From behind the screen door, he glanced down the end of the street hoping to see the taillights of his wary visitor. But the corner of the street was empty and Charlie had no idea who it could have been. He was almost ready to return to his chair to finish reading the paper when he noticed the door on his mailbox was open. He wasn’t sure if he had closed it when when he picked up his mail yesterday. But it was his habit to keep it closed ever since he found a possum nesting in it a few years ago. He could have left it open because he always opened any letter he got right there at the box.

He could after he got the short note with the local postmark. He could have. Forgetfulness was becoming a new friend.

Opening the fence gate, Charlie snuck a peek in the box. He wasn’t sure what to expect, but he wasn’t sticking his hand in there without checking first to see what was in there. The possum had






given him a nice bite on the thumb.

A plain white envelope was all that sat there. Charlie reached in to grab it. There was no writing on the outside at all. With his index finger, he tore the envelope open. Inside was another note and a photograph which fell into the palm of his left hand when he tapped the botom of the wrapper.

He read the note first:



Can’t you see? Don’t you know?

The photo doesn’t do him justice, but you’ll see him again in the morning.

Yours truly

from Hell




Charlie hesitated to look back at the print. He closed the gate and up the path into the house. Sitting at the kitchen table he turned over the photo.

A young boy in a bathing suit sitting on a milk box. Arms behind him. Charlie got up and fished a magnifying glass out of one of the kitchen drawers then turned on a bright light under the cabinets over the sink.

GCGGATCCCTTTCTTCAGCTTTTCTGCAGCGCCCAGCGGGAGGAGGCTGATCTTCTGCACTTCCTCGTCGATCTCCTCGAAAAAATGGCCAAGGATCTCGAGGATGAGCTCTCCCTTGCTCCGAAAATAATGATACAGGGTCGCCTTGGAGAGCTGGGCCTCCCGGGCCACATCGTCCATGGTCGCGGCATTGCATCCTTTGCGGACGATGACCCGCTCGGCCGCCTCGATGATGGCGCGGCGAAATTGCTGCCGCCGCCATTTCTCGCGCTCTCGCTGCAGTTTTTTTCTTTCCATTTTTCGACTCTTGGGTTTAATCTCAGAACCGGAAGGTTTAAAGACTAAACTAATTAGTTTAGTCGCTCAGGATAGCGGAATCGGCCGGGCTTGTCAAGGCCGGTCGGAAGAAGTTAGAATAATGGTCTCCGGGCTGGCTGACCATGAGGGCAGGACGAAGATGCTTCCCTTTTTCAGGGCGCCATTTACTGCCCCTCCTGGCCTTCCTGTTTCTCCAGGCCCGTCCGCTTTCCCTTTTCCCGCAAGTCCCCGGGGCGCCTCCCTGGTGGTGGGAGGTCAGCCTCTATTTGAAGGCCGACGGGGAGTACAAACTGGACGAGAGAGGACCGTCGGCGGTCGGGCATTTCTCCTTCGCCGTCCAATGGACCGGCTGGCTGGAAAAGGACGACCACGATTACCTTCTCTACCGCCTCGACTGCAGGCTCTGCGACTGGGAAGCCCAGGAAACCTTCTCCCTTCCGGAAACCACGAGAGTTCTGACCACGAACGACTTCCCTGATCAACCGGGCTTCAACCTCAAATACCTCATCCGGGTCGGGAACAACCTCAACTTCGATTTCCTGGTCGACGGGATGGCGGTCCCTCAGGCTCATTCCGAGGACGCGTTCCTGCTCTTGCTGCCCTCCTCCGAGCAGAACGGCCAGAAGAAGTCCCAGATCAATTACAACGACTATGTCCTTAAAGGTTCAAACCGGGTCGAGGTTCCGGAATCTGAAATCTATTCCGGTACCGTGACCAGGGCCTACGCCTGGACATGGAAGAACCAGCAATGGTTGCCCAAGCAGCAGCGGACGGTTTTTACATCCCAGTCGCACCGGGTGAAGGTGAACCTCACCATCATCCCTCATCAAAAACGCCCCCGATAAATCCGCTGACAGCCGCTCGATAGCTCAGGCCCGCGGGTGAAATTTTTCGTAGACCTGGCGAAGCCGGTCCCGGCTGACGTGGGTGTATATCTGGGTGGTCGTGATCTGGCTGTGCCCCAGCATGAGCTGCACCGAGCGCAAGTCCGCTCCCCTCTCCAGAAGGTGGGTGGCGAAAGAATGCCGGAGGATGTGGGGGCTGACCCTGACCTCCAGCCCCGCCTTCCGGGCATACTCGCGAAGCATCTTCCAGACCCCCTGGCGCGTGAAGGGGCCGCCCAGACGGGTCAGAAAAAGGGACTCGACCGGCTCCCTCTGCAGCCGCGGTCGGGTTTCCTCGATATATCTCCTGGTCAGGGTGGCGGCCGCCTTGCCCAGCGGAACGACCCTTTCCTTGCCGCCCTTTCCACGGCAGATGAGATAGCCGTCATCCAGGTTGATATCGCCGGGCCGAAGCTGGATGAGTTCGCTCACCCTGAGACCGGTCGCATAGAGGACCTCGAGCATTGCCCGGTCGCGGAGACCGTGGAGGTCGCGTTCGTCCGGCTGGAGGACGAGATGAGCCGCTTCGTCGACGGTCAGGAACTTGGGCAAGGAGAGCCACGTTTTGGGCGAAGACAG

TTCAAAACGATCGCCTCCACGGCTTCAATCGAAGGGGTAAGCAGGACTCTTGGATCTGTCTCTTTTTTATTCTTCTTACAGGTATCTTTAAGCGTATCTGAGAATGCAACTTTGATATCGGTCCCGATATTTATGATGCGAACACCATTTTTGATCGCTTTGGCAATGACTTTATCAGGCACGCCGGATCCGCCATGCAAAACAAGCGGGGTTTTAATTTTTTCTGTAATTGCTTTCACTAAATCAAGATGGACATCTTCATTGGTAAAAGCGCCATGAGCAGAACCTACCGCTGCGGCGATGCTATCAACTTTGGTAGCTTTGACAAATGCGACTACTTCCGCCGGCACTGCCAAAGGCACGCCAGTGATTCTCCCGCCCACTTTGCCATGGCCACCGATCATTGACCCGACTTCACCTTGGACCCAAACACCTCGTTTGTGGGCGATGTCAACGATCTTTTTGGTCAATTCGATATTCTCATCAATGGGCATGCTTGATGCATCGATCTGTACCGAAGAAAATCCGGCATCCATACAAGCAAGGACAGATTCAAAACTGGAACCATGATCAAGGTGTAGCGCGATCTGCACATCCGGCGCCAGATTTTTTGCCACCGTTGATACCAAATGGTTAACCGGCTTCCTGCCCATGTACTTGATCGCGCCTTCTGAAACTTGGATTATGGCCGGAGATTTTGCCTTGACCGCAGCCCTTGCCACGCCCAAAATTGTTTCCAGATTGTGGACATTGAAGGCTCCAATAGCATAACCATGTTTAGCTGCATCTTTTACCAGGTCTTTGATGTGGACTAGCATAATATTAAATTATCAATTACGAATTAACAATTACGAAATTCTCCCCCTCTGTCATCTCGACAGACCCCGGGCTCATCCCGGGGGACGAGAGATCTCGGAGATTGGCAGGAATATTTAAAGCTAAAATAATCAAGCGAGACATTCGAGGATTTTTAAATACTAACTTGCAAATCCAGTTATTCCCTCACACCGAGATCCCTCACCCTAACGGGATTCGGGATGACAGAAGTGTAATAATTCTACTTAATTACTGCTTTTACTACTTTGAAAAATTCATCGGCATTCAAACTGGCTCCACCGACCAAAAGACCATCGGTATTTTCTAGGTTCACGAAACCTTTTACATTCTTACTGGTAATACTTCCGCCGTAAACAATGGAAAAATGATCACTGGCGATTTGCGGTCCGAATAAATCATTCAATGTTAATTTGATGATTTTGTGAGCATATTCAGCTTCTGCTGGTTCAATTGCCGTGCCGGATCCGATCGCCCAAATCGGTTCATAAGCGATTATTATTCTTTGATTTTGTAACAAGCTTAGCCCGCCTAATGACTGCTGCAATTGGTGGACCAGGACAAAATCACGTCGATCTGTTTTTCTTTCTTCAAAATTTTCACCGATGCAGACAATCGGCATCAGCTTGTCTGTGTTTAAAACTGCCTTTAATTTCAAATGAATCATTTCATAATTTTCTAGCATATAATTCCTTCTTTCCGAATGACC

A flash had been used and shadows that fell across the boy’s face would make identification difficult at best because of the way the head tilted. Charlie looked closer at the milk crate. He could make out a rope. It held the young legs at the ankle and the arms at the wrist. Well, the only wrist he could see. From the background he guessed the boy was in a basement, but that was all. Just cement walls and an above ground window which had been covered with wooden slats. In front of the boy on the concrete floor next to the right foot was a can of something and a large tablespoon.

He couldn’t make out the writing on the can, but he shook his head at the sight. Why he had been picked out to be the one to see this, he wondered.

The shower shut off. He hadn’t noticed it even running while studying the photo. Lido was up. She must have popped into the shower while he had been at the mailbox. He grabbed the photo and the note off the table and stuck them in his shirt pocket. Charlie didn’t want her seeing them this morning. Or any morning.

“Lydia?” he called to her through the bathroom door.

“Uh huh.”

“I’m leaving.”

“Charlie, I want to ask you something. “ But he was already out the door walking down the street on his way to the Pond.







By the time Lido had dried off, put on a robe and opened the bathroom door, Charlie was





gone. Through the screen door, she could see his back as he turned the corner at the end of the street. What was his big hurry, she thought.

She went to the stove and checked to see if the coffee was still. As she poured a cup, she wondered if Brian would be going to the Pond this morning. They had had a good dive last night and would make good dive partners on any future dives.

Lido looked up Dunne in the phone book. There was only one listing under Edward. She called the number.

“Hi, is your Daddy there? Tell him it’s Lido,” she told a boy who she guessed to be the older son.

“Okay,” Terry told her and he put down the phone. Then she heard him yell, ”Hey, Dad, it’s someone named Lito on the phone.”

“That’s Charlie’s granddaughter.” Brian said in the background. He was explaining the call to his wife, he told himself.

“Hi.” He finally picked up the receiver.

“Morning,” Lido told him, “I hope my calling isn’t gonna cause any problems.” She could tell he was nervous.

“No, no problem. It just seems funny to get any calls for us on this phone that aren’t from my parents or my brother’s family. What’s up?”

“Nothing, I guess.” While she was waiting for Brian to come to the phone she found the envelope on the table. “It’s just that Charlie left so strangely this morning. He didn’t even say where he was going. I know there was another drowning yesterday and that’s probably where he’s headed but …”.